June 26, 2017
German retailer Kaufland inks Australian land deals
German discount department store Kaufland has demonstrated its commitment to expanding in Australia by inking deals to buy land.
Kaufland is part of the Schwarz Group, one of the world’s largest retailers, which also owns discount supermarket Lidl.
Is Australia ready for Kaufland?
Germany’s Kaufland could rock the retail world if the ‘hypermarket’ giant decides to set up stores in Australia.
Lidl was initially interested in setting up in Australia, but changed its mind due to the concentration of Australia’s $90 billion-plus supermarket sector. Lidl is now investing heavily in the US.
Schwarz Group chose last year instead to bring Kaufland to Australia, believing that US retail Costco’s slow rollout had created an opportunity in the so-called “hypermarket” market.
But Kaufland’s insistence on buying land rather than leasing suggests it won’t open stores for at least a couple of years.
Kaufland is believed to need at least 15 to 20 stores to make its Australian investment viable and has searched everywhere from Geelong to Newcastle and the Gold Coast.
Michael Bate, head of retail at Colliers, said Schwarz Group is “amassing lots of freehold sites in Melbourne, Adelaide and Brisbane at present and looking to own and build their own distribution centres”.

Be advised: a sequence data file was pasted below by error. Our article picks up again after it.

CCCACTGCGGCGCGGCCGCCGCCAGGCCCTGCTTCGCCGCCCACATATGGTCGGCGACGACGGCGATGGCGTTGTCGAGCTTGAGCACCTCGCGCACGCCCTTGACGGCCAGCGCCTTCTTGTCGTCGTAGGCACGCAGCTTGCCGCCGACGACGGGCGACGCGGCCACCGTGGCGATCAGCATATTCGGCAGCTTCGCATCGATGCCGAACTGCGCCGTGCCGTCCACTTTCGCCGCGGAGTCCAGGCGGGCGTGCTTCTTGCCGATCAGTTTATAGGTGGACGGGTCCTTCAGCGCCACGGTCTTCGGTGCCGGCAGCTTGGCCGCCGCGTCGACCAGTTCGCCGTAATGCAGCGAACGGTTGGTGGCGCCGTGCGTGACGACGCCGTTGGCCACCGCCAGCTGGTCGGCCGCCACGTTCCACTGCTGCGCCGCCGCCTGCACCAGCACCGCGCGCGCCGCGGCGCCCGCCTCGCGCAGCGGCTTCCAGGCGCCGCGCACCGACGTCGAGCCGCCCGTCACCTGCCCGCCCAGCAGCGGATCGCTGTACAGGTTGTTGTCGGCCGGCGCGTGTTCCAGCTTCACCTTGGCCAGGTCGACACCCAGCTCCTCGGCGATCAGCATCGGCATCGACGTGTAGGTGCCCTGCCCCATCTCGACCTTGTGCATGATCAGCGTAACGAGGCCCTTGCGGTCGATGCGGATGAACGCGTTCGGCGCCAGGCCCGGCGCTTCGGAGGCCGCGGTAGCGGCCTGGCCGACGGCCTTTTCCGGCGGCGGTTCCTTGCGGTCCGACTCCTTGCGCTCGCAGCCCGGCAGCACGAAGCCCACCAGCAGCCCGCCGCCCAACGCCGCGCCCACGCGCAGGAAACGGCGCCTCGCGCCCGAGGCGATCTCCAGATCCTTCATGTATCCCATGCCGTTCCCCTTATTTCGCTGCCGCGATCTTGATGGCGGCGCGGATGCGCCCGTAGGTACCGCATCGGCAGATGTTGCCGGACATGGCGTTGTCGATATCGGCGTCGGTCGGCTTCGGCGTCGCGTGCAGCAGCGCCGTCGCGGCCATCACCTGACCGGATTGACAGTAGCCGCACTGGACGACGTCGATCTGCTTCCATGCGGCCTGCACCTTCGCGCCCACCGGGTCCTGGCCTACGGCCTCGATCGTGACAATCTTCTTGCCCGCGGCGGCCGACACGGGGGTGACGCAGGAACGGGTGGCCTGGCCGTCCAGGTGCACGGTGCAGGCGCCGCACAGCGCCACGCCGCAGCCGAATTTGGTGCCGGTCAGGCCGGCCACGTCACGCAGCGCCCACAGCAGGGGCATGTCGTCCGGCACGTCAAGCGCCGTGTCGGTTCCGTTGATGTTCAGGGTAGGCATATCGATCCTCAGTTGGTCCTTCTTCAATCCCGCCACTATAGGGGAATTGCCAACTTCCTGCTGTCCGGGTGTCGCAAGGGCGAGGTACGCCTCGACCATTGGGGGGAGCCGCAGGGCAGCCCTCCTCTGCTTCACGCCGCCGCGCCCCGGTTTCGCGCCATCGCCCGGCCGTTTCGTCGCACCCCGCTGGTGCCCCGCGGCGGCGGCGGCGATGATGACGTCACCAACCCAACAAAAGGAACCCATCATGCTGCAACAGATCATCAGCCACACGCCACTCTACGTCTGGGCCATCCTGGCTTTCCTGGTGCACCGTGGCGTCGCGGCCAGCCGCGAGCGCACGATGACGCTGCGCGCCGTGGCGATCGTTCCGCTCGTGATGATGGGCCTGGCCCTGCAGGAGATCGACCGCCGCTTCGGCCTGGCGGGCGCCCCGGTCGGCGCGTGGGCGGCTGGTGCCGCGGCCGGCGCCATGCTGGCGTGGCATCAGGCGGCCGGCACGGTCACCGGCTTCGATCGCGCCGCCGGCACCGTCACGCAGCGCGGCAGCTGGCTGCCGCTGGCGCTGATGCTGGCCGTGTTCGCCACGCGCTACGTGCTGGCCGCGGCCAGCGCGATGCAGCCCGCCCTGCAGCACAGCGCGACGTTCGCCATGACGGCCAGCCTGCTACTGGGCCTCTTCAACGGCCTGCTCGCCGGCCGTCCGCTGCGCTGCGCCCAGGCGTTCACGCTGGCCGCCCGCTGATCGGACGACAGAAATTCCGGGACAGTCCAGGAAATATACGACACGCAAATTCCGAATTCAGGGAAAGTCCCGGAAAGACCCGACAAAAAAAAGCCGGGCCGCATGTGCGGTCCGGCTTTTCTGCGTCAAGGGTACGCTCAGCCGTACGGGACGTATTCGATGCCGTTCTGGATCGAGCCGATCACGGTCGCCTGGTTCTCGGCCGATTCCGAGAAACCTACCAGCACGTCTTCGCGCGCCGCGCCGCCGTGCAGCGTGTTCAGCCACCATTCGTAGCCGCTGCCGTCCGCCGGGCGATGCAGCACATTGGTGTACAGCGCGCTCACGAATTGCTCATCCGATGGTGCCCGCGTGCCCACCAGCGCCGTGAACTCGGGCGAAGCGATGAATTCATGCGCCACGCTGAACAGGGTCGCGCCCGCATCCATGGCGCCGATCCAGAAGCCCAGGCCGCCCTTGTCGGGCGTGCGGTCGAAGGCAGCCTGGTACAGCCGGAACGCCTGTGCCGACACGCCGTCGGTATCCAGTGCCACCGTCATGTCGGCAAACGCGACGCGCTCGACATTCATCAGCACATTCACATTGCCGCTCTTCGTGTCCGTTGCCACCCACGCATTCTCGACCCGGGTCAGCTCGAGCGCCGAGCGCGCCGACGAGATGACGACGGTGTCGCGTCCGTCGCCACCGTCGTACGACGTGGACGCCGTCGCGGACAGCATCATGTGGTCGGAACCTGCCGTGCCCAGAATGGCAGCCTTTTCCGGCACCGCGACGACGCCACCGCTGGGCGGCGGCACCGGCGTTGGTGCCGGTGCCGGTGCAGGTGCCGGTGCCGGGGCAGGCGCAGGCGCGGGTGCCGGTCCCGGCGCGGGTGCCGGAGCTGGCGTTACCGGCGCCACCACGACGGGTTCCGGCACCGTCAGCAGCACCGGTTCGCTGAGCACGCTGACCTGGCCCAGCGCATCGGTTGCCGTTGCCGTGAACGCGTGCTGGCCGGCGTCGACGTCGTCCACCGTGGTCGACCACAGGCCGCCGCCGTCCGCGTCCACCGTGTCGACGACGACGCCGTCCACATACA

Sydney is out of the mix because its land for retail has largely been stitched up by the big supermarkets Woolworths and Coles, and property trusts, and Kaufland does not want to rent.
In addition, Kaufland “refuse to lease their distribution centres as they say it’s their lifeline”, Mr Bates said. “If they don’t have control of their distribution centres they could potentially lose their lifeline to their stores.”
Mr Bate said Schwarz Group had yet to decide where to put its distribution centres, but many major distribution centres have been built in Melbourne’s west.
Kaufland has set up its headquarters in Melbourne and is in talks with the Victorian government about its expansion plans.
A spokeswoman for Kaufland said: “We’re sorry but we hope you will appreciate that we’re still not able to give you further information at this moment.”
German discount supermarket Aldi took a similar approach to owning land when it entered Australia at the turn of the century.
Fairfax Media last week revealed Aldi had amassed a $2 billion-odd property portfolio in Australia, with land titles searches showing it has 365 titles.
Now one of Australia’s biggest retailers with $10 billion in annual sales, Aldi is using mixed-use development to secure sites in the inner suburbs of Melbourne and Sydney.